Rotator Cuff Injury: The Supraspinatus Muscle


The Supraspinatus muscle is the most commonly injured rotator cuff muscle      Rotator Cuff Injury: The Supraspinatus Muscle     The supraspinatus muscle is one of four rotator cuff muscles

The supraspinatus muscle is one of the four rotator cuff muscles and the one most susceptible to injury. When someone tells me they are having a shoulder problem I ask, “Does it hurt to put your jacket on?” If the answer is yes, the overwhelming odds are that the injury is to the supraspinatus muscle and/or tendon.

The four muscles of the rotator cuff are the supraspinatus, supscapularis, teres minor and the infraspinatus. The tendons of these muscles act like ligaments in a way that no other muscle in the body does, and as a result makes them more vulnerable to injury.

The supraspinatus muscle follows the top of the shoulder blade attaching to the top of the humerus, the arm bone. The muscle helps to lift the arm up and is essential to all throwing actions, which is why it is the bane of so many athletes. When the supraspinatus muscle engages or shortens, the arm is pulled sideways away from the body. It also helps to stabilize the shoulder joint keeping the humerus pressed firmly into the shoulder blade.

A bursa is a fluid filled sac that provides a smooth platform for a tendon or muscle to glide over or around bones. Bursitis is when one of these fluid sacs becomes inflamed limiting the movement of the muscle or tendon that it is design to work with. In the case of the supraspinatus muscle and tendon—they pass through a very cramped groove at the top of the shoulder blade and any inflammation of the bursa will reduce the volume of an already small space. Supraspinatus  muscle injuries often involve both the tendon and the bursa.

One way of looking at an injury is that every time you feel or tweak it you are re-injuring it. I’ve written before how muscle injuries can be worked through but the same rules don’t apply to ligaments and tendons. What makes something like a rotator cuff injury intense is that you can stop practicing yoga, or whatever athletic endeavor you undertake, in the hopes of healing but the simple of act of getting dressed can keep injuring you over and over again.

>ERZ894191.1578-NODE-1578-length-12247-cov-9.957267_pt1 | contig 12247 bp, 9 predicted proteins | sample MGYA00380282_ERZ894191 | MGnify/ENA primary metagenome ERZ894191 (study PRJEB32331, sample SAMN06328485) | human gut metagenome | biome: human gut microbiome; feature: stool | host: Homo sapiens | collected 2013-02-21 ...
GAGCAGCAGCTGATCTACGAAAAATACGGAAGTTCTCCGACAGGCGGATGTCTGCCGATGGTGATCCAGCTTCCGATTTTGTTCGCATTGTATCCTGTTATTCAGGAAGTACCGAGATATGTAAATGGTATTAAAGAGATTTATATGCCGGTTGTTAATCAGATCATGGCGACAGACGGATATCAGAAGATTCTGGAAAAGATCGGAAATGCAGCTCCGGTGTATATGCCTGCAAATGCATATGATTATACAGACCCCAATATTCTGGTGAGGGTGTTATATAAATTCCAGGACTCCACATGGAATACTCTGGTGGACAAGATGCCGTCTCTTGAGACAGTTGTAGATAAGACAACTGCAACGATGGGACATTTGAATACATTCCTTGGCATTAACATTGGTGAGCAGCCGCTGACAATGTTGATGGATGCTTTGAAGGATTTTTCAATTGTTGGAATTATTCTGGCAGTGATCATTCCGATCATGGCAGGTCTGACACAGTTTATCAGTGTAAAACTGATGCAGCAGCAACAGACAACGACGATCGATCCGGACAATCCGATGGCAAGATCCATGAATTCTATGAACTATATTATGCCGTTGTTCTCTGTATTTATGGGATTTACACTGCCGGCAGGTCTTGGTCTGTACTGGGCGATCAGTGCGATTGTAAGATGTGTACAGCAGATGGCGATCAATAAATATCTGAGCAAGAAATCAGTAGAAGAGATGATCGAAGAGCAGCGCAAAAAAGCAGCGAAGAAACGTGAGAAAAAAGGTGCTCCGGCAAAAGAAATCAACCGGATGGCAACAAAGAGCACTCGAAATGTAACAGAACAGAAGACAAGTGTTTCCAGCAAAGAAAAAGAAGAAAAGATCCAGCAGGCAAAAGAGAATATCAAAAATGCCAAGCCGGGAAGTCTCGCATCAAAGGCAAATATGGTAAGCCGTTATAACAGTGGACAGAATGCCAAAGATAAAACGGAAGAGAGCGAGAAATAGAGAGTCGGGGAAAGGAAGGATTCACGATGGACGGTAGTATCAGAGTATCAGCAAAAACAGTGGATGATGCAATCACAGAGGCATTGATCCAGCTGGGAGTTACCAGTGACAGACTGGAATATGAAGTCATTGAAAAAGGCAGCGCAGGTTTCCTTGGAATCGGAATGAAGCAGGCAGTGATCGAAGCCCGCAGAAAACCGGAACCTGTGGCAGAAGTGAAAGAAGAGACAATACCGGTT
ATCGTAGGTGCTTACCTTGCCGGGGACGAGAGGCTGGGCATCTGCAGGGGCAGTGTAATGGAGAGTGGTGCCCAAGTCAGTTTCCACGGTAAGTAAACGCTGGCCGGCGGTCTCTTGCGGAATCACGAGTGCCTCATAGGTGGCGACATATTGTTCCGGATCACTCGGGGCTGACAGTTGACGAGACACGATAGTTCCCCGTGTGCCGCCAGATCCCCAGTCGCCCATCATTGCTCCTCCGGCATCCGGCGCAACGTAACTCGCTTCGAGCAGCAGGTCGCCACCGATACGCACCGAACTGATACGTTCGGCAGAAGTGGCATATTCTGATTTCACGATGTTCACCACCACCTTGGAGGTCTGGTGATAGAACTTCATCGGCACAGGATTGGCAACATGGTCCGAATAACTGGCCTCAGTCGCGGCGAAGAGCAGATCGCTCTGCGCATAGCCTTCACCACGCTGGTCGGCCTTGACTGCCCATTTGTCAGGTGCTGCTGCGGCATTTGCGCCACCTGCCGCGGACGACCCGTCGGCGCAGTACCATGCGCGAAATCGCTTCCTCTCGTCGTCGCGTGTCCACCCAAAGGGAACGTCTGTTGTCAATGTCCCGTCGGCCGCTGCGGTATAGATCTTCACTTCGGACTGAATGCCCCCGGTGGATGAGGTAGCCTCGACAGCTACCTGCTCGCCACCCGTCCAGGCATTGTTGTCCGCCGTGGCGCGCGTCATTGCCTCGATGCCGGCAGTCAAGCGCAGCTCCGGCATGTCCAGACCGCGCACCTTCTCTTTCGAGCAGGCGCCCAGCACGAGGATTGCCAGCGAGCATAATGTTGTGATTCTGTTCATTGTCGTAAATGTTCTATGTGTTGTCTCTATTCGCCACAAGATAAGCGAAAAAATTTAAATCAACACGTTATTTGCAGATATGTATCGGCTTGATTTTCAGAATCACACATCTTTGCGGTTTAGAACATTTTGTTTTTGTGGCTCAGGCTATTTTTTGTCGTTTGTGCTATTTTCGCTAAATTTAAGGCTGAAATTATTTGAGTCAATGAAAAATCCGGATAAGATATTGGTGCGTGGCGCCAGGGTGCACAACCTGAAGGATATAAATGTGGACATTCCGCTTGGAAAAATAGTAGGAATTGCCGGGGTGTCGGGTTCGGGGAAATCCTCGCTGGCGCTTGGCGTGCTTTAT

Add the difficulty of sleeping positions to the mix and rotator cuff injuries involving the supraspinatus muscle can be very difficult and frustrating to heal. Some things simply require rest in order or heal. Rotator cuff injuries often fall into that category.

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6 Comments
  1. Thank you! This explains my constant pain. I had 3 pain free years after a sub acromonius deconpression and now I am back to square one. Sleeping is the main problem. At least now I understand why it keeps happening and I am not going mad. My physiotherapist must understand what is happening at least even if she can help.Thank you again.

  2. I thought I was just dealing with tendonitis, then diagnosed with bursitis, then found out I had a tear. I wanted to avoid surgery as I could not take the time off. I used a cold wrap through out my day to keep the inflammation down and a blood flow stimulator to help heal and repair the damaged tissues. It took some time but week to week I saw improvements. I have heard too many stories of people worse for wear after surgery and are out for many weeks. The body has an amazing ability to heal itself. Keeping in mind, this was not a full tear.
    The wraps I recommend to anyone and everyone
    http://supraspinatustear.com/tendonitis.php?REF=34PV241

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